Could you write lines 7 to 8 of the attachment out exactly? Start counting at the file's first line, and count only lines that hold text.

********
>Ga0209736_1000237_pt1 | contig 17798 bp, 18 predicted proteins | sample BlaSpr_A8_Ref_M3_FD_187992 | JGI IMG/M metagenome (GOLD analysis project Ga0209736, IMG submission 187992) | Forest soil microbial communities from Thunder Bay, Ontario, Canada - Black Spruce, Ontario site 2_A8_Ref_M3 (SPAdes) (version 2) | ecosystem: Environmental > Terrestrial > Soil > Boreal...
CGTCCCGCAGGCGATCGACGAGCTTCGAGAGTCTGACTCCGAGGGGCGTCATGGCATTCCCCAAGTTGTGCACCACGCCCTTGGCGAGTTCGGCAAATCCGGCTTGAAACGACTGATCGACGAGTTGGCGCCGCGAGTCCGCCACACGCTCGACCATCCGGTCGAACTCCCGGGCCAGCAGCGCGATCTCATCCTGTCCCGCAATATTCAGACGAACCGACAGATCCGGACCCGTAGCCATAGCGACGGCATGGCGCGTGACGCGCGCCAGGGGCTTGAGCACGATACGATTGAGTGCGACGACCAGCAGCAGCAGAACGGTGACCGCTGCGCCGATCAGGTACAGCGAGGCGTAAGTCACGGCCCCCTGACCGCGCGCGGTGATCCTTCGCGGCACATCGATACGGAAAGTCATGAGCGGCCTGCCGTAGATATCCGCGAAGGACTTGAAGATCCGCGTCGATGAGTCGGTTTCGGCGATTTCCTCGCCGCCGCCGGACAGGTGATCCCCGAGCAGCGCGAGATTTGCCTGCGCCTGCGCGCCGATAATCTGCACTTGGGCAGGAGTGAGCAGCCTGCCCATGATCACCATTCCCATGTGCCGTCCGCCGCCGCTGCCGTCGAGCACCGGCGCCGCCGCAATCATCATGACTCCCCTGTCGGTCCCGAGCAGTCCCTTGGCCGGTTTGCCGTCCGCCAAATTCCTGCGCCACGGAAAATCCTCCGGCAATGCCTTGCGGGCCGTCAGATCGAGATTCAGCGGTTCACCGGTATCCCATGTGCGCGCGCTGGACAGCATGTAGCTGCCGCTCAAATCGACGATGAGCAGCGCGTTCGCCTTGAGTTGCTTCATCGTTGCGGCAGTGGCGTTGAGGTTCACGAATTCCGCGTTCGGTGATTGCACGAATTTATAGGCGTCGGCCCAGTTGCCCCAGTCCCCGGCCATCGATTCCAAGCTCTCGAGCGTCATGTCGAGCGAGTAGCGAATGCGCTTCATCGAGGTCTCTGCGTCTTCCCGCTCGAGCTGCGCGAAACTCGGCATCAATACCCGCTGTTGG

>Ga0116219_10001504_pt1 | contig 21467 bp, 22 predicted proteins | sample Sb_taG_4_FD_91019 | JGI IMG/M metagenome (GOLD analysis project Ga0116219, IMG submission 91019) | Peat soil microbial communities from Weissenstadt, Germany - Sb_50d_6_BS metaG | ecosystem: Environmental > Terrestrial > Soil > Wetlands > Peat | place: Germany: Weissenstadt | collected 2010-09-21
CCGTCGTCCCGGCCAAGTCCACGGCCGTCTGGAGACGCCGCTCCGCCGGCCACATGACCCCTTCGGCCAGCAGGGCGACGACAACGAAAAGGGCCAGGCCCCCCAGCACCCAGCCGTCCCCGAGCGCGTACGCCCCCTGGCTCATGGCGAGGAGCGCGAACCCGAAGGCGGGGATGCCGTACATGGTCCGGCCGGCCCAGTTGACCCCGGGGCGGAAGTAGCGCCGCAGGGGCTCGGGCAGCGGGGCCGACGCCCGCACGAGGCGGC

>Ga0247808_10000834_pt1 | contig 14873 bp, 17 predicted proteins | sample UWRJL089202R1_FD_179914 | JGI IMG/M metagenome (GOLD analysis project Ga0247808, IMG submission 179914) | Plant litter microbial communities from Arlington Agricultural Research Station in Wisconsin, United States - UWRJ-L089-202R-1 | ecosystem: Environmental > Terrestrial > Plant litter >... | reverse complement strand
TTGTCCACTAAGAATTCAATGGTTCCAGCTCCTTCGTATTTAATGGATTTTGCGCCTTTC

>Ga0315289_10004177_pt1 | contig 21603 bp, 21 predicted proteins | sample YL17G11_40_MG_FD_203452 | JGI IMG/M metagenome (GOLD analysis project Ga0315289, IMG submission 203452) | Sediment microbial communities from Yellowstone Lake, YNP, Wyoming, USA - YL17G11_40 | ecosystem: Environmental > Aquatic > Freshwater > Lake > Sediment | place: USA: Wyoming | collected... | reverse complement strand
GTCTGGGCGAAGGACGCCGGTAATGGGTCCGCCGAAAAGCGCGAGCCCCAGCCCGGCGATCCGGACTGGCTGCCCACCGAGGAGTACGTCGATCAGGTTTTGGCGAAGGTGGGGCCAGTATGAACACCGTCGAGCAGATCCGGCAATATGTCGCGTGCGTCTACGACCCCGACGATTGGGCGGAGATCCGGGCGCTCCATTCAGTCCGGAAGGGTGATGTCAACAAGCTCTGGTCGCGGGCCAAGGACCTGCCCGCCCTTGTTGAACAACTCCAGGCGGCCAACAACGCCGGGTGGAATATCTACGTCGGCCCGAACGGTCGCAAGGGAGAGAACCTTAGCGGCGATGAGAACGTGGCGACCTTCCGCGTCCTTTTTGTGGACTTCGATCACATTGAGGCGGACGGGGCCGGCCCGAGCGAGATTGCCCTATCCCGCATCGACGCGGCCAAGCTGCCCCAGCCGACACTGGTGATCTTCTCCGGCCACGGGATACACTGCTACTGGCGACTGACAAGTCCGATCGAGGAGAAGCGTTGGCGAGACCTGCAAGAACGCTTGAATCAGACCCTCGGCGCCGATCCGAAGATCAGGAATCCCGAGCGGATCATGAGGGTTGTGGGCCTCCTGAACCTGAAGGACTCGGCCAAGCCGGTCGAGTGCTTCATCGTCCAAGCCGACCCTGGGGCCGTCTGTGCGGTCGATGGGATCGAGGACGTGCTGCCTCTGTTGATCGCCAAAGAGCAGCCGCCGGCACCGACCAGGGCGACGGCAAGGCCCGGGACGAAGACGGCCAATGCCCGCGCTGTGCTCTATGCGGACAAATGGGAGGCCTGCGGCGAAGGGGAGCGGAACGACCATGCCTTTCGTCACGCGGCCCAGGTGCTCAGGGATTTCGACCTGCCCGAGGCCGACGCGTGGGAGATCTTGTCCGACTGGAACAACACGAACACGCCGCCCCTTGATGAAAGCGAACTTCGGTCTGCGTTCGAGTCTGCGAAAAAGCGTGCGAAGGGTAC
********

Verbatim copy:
>Ga0315289_10004177_pt1 | contig 21603 bp, 21 predicted proteins | sample YL17G11_40_MG_FD_203452 | JGI IMG/M metagenome (GOLD analysis project Ga0315289, IMG submission 203452) | Sediment microbial communities from Yellowstone Lake, YNP, Wyoming, USA - YL17G11_40 | ecosystem: Environmental > Aquatic > Freshwater > Lake > Sediment | place: USA: Wyoming | collected... | reverse complement strand
GTCTGGGCGAAGGACGCCGGTAATGGGTCCGCCGAAAAGCGCGAGCCCCAGCCCGGCGATCCGGACTGGCTGCCCACCGAGGAGTACGTCGATCAGGTTTTGGCGAAGGTGGGGCCAGTATGAACACCGTCGAGCAGATCCGGCAATATGTCGCGTGCGTCTACGACCCCGACGATTGGGCGGAGATCCGGGCGCTCCATTCAGTCCGGAAGGGTGATGTCAACAAGCTCTGGTCGCGGGCCAAGGACCTGCCCGCCCTTGTTGAACAACTCCAGGCGGCCAACAACGCCGGGTGGAATATCTACGTCGGCCCGAACGGTCGCAAGGGAGAGAACCTTAGCGGCGATGAGAACGTGGCGACCTTCCGCGTCCTTTTTGTGGACTTCGATCACATTGAGGCGGACGGGGCCGGCCCGAGCGAGATTGCCCTATCCCGCATCGACGCGGCCAAGCTGCCCCAGCCGACACTGGTGATCTTCTCCGGCCACGGGATACACTGCTACTGGCGACTGACAAGTCCGATCGAGGAGAAGCGTTGGCGAGACCTGCAAGAACGCTTGAATCAGACCCTCGGCGCCGATCCGAAGATCAGGAATCCCGAGCGGATCATGAGGGTTGTGGGCCTCCTGAACCTGAAGGACTCGGCCAAGCCGGTCGAGTGCTTCATCGTCCAAGCCGACCCTGGGGCCGTCTGTGCGGTCGATGGGATCGAGGACGTGCTGCCTCTGTTGATCGCCAAAGAGCAGCCGCCGGCACCGACCAGGGCGACGGCAAGGCCCGGGACGAAGACGGCCAATGCCCGCGCTGTGCTCTATGCGGACAAATGGGAGGCCTGCGGCGAAGGGGAGCGGAACGACCATGCCTTTCGTCACGCGGCCCAGGTGCTCAGGGATTTCGACCTGCCCGAGGCCGACGCGTGGGAGATCTTGTCCGACTGGAACAACACGAACACGCCGCCCCTTGATGAAAGCGAACTTCGGTCTGCGTTCGAGTCTGCGAAAAAGCGTGCGAAGGGTAC